This book originated as lectures for a course on political philosophy that rawls taught regularly at harvard in the 1980s. in time the lectures became a restatement of his theory of justice as fairness, revised in light of his more recent papers and his treatise political liberalism (1993). as rawls writes in the preface, the restatement presents "in one place an account of justice as fairness as i now see it, drawing on all [my previous] works." he offers a broad overview of his main lines of thought and also

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  • The Man Behind the Microchip

    The Man Behind the Microchip

    The Man Behind the Microchip

    Leslie Berlin
    Biography & Autobiography
    4.24 (385)

    0195163435|9780195163438. the man behind the microchip robert noyce and the invention of silicon valley published in the year 2005 was published by oxford university press. the author of this book is leslie berlin. ed page displaying collection of leslie berlin books here. this is the hardback version of the title "the man behind the microchip robert noyce and the invention of silicon valley" and have around pp. xiii + 402 pages. the man behind the microchip robert noyce and the invention of silicon valley is currently available with us.

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  • Quantum Computing Since Democritus

    Quantum Computing Since Democritus

    Quantum Computing Since Democritus

    Scott Aaronson
    Science
    4.14 (838)

    Written by noted quantum computing theorist scott aaronson, this book takes readers on a tour through some of the deepest ideas of maths, computer science and physics. full of insights, arguments and philosophical perspectives, the book covers an amazing array of topics. beginning in antiquity with democritus, it progresses through logic and set theory, computability and complexity theory, quantum computing, cryptography, the information content of quantum states and the interpretation of quantum mechanics. there are also extended discussions about time travel, newcomb's paradox, the anthropic principle and the views of

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  • River Town

    River Town

    River Town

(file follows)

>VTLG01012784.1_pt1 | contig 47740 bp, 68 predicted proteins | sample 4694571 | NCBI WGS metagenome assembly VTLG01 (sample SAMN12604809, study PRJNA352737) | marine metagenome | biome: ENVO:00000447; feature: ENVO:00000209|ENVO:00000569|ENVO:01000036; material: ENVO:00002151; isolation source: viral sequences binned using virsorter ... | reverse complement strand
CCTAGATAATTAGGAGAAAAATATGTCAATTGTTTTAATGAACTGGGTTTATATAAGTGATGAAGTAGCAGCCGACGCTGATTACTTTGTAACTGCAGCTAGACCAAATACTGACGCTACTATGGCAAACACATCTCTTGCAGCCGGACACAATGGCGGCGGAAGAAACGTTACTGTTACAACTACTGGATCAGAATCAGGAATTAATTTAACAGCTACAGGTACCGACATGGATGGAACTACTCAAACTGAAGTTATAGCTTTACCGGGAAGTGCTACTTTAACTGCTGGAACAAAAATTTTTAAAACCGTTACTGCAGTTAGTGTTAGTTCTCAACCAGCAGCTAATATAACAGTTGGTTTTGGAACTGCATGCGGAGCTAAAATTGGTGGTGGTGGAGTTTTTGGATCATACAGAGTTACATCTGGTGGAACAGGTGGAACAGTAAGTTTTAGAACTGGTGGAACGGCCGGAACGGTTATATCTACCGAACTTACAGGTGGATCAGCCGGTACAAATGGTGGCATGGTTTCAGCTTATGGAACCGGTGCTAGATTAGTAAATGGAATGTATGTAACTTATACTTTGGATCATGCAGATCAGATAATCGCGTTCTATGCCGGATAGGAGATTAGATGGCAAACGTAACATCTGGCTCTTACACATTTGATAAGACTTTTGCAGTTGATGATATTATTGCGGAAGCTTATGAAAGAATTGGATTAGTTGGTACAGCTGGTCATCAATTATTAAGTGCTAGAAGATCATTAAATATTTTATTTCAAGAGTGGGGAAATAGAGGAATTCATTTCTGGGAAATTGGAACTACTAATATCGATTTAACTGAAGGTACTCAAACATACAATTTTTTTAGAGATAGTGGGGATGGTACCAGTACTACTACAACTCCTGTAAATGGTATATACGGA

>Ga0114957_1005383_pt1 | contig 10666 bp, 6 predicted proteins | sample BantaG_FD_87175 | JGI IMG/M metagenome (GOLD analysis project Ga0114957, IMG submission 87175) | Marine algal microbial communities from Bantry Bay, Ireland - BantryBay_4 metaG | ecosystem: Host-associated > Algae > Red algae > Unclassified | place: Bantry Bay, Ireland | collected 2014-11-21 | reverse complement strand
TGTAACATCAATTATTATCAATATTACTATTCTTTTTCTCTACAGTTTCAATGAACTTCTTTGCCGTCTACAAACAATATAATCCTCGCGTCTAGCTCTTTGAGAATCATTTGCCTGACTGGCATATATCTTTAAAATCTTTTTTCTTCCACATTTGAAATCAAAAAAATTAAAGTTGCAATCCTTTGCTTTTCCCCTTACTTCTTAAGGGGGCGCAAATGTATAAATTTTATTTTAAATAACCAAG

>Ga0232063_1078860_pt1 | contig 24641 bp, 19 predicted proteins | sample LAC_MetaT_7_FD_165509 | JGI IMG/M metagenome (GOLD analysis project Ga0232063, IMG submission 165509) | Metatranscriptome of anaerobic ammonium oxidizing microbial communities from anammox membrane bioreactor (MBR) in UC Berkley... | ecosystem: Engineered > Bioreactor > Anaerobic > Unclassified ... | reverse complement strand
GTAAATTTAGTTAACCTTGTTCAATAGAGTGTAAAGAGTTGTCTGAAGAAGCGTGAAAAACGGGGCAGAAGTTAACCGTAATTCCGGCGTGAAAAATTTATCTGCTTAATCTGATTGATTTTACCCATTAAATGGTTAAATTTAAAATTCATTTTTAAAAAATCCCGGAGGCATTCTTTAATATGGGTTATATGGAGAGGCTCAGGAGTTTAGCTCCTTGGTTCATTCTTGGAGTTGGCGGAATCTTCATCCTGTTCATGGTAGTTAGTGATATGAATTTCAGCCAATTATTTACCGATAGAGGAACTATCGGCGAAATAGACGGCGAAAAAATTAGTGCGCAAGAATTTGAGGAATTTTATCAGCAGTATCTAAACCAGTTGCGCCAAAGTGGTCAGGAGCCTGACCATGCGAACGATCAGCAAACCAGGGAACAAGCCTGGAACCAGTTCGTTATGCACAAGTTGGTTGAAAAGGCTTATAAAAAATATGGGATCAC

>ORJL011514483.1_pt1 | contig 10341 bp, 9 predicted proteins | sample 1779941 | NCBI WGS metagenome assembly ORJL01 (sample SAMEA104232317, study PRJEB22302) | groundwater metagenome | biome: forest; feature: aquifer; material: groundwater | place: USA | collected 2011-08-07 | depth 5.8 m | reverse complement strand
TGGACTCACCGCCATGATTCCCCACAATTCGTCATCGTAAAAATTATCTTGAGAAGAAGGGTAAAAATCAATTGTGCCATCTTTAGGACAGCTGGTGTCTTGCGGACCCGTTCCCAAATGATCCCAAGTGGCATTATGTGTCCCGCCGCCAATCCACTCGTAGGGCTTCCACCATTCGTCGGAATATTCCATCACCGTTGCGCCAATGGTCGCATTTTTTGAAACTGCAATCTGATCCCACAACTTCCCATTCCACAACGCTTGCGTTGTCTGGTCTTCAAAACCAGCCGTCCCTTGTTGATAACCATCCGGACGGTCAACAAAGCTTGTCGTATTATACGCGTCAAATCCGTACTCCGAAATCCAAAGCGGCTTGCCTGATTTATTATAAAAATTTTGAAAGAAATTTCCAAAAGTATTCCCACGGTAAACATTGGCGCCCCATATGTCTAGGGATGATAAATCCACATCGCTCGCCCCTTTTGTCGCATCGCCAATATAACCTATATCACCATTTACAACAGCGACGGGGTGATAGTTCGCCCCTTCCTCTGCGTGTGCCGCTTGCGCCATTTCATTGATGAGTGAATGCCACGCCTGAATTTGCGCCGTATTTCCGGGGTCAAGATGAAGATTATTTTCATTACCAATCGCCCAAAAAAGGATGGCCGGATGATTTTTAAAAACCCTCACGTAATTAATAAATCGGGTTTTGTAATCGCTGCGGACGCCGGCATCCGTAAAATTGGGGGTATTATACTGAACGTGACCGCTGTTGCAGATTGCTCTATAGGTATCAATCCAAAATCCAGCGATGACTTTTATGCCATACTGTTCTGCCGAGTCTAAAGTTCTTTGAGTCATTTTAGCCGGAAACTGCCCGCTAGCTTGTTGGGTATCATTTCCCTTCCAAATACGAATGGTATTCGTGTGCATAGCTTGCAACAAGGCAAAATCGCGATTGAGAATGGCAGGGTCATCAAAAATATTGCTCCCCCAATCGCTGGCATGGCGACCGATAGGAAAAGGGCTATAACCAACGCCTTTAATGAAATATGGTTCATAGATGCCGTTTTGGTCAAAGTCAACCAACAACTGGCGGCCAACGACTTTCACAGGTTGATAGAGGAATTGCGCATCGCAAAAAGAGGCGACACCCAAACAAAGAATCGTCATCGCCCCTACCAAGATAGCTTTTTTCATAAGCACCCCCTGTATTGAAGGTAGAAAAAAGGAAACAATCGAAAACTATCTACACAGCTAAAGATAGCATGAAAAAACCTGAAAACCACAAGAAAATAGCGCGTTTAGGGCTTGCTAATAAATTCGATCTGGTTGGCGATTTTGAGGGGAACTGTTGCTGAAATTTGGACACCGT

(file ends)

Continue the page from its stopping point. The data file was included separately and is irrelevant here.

Peter Hessler
    Travel
    4.24 (11,952)

    In the heart of china's sichuan province lies the small city of fuling. surrounded by the terraced hills of the yangtze river valley, fuling has long been a place of continuity, far from the bustling political centers of beijing and shanghai. but now fuling is heading down a new path, and gradually, along with scores of other towns in this vast and ever-evolving country, it is becoming a place of change and vitality, tension and reform, disruption and growth. as the people of fuling hold on to the china they

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  • The Journalist and the Murderer
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  • Stories of Your Life and Others

    Stories of Your Life and Others

    Stories of Your Life and Others

    Ted Chiang
    Fiction
    4.23 (82,624)

    Ted chiang's first published story, "tower of babylon," won the nebula award in 1990. subsequent stories have won the asimov's sf magazine reader poll, a second nebula award, the theodore sturgeon memorial award, and the sidewise award for alternate history. he won the john w. campbell award for best new writer in 1992. story for story, he is the most honored young writer in modern sf.now, collected here for the first time are all seven of this extraordinary writer's stories so far-plus an eighth story written especially for this volume.what

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  • A Great Leap Forward

    A Great Leap Forward

    A Great Leap Forward

    Alexander J. Field Ph.D.
    3.97 (31)